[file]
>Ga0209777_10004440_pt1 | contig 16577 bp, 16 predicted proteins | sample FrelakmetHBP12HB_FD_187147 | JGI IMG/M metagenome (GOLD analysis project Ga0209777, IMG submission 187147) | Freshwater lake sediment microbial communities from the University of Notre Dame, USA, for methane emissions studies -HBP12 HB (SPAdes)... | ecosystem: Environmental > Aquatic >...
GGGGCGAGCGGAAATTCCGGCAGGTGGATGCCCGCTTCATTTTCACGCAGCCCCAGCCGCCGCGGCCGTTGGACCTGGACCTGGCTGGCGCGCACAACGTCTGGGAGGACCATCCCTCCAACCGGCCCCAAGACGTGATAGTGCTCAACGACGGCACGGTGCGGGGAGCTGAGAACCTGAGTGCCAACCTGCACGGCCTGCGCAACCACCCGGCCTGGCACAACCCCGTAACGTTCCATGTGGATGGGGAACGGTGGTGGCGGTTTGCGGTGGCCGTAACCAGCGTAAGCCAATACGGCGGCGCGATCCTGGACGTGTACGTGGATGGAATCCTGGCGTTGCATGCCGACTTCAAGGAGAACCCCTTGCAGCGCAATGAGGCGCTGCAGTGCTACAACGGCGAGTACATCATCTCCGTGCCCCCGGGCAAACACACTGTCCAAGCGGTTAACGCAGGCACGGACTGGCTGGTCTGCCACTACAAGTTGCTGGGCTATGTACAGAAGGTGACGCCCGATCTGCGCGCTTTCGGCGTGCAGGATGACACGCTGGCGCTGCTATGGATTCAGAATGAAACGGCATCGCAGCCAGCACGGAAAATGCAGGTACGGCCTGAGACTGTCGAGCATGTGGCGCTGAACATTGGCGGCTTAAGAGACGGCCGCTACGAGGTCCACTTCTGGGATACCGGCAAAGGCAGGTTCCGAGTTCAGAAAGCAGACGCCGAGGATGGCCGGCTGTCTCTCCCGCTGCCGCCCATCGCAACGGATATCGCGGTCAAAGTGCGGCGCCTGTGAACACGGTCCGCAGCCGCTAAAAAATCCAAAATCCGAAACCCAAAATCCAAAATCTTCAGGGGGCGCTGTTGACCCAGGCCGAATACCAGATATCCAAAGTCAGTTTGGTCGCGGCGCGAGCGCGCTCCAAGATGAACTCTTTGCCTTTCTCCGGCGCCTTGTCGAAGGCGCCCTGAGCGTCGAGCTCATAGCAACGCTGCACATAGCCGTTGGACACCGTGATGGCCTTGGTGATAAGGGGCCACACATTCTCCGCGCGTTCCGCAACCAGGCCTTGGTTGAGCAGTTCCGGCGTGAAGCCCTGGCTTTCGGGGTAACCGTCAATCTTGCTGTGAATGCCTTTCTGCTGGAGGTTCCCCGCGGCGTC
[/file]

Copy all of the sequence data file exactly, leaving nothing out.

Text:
>Ga0209777_10004440_pt1 | contig 16577 bp, 16 predicted proteins | sample FrelakmetHBP12HB_FD_187147 | JGI IMG/M metagenome (GOLD analysis project Ga0209777, IMG submission 187147) | Freshwater lake sediment microbial communities from the University of Notre Dame, USA, for methane emissions studies -HBP12 HB (SPAdes)... | ecosystem: Environmental > Aquatic >...
GGGGCGAGCGGAAATTCCGGCAGGTGGATGCCCGCTTCATTTTCACGCAGCCCCAGCCGCCGCGGCCGTTGGACCTGGACCTGGCTGGCGCGCACAACGTCTGGGAGGACCATCCCTCCAACCGGCCCCAAGACGTGATAGTGCTCAACGACGGCACGGTGCGGGGAGCTGAGAACCTGAGTGCCAACCTGCACGGCCTGCGCAACCACCCGGCCTGGCACAACCCCGTAACGTTCCATGTGGATGGGGAACGGTGGTGGCGGTTTGCGGTGGCCGTAACCAGCGTAAGCCAATACGGCGGCGCGATCCTGGACGTGTACGTGGATGGAATCCTGGCGTTGCATGCCGACTTCAAGGAGAACCCCTTGCAGCGCAATGAGGCGCTGCAGTGCTACAACGGCGAGTACATCATCTCCGTGCCCCCGGGCAAACACACTGTCCAAGCGGTTAACGCAGGCACGGACTGGCTGGTCTGCCACTACAAGTTGCTGGGCTATGTACAGAAGGTGACGCCCGATCTGCGCGCTTTCGGCGTGCAGGATGACACGCTGGCGCTGCTATGGATTCAGAATGAAACGGCATCGCAGCCAGCACGGAAAATGCAGGTACGGCCTGAGACTGTCGAGCATGTGGCGCTGAACATTGGCGGCTTAAGAGACGGCCGCTACGAGGTCCACTTCTGGGATACCGGCAAAGGCAGGTTCCGAGTTCAGAAAGCAGACGCCGAGGATGGCCGGCTGTCTCTCCCGCTGCCGCCCATCGCAACGGATATCGCGGTCAAAGTGCGGCGCCTGTGAACACGGTCCGCAGCCGCTAAAAAATCCAAAATCCGAAACCCAAAATCCAAAATCTTCAGGGGGCGCTGTTGACCCAGGCCGAATACCAGATATCCAAAGTCAGTTTGGTCGCGGCGCGAGCGCGCTCCAAGATGAACTCTTTGCCTTTCTCCGGCGCCTTGTCGAAGGCGCCCTGAGCGTCGAGCTCATAGCAACGCTGCACATAGCCGTTGGACACCGTGATGGCCTTGGTGATAAGGGGCCACACATTCTCCGCGCGTTCCGCAACCAGGCCTTGGTTGAGCAGTTCCGGCGTGAAGCCCTGGCTTTCGGGGTAACCGTCAATCTTGCTGTGAATGCCTTTCTGCTGGAGGTTCCCCGCGGCGTC